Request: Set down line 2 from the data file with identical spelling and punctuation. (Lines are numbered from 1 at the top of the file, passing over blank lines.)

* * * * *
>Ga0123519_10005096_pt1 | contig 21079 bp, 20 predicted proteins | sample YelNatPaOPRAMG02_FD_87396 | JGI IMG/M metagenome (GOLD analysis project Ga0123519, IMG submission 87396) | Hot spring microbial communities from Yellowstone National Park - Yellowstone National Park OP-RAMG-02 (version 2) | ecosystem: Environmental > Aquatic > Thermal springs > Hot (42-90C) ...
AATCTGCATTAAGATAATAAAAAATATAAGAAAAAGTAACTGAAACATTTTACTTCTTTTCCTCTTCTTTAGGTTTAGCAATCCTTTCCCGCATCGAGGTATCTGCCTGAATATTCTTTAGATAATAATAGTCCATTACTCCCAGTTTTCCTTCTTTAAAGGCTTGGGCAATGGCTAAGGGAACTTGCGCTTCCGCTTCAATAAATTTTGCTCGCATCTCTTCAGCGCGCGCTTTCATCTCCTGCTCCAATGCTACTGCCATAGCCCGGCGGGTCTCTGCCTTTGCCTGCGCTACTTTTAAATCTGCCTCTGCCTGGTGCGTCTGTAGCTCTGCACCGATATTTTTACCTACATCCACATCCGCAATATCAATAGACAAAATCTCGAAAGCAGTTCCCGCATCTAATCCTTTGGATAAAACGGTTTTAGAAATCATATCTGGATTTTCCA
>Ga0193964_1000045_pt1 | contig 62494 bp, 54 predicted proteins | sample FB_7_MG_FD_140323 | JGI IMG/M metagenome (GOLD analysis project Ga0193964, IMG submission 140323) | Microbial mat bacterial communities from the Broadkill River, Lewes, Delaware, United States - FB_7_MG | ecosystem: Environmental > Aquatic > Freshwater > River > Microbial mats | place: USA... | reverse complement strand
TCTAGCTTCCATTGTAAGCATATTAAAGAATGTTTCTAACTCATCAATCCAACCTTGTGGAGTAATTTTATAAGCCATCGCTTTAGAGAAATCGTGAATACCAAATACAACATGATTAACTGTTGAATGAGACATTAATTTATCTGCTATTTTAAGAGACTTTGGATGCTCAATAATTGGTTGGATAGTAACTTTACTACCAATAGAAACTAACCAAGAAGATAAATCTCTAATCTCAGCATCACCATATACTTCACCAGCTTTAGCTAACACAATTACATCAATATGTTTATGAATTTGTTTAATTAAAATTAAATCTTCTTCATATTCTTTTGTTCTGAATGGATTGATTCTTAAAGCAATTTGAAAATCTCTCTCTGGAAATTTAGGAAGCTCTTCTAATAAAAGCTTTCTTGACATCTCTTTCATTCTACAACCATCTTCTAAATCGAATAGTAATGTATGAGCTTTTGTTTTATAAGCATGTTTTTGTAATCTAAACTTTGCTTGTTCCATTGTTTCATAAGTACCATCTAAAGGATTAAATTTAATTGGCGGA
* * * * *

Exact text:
AATCTGCATTAAGATAATAAAAAATATAAGAAAAAGTAACTGAAACATTTTACTTCTTTTCCTCTTCTTTAGGTTTAGCAATCCTTTCCCGCATCGAGGTATCTGCCTGAATATTCTTTAGATAATAATAGTCCATTACTCCCAGTTTTCCTTCTTTAAAGGCTTGGGCAATGGCTAAGGGAACTTGCGCTTCCGCTTCAATAAATTTTGCTCGCATCTCTTCAGCGCGCGCTTTCATCTCCTGCTCCAATGCTACTGCCATAGCCCGGCGGGTCTCTGCCTTTGCCTGCGCTACTTTTAAATCTGCCTCTGCCTGGTGCGTCTGTAGCTCTGCACCGATATTTTTACCTACATCCACATCCGCAATATCAATAGACAAAATCTCGAAAGCAGTTCCCGCATCTAATCCTTTGGATAAAACGGTTTTAGAAATCATATCTGGATTTTCCA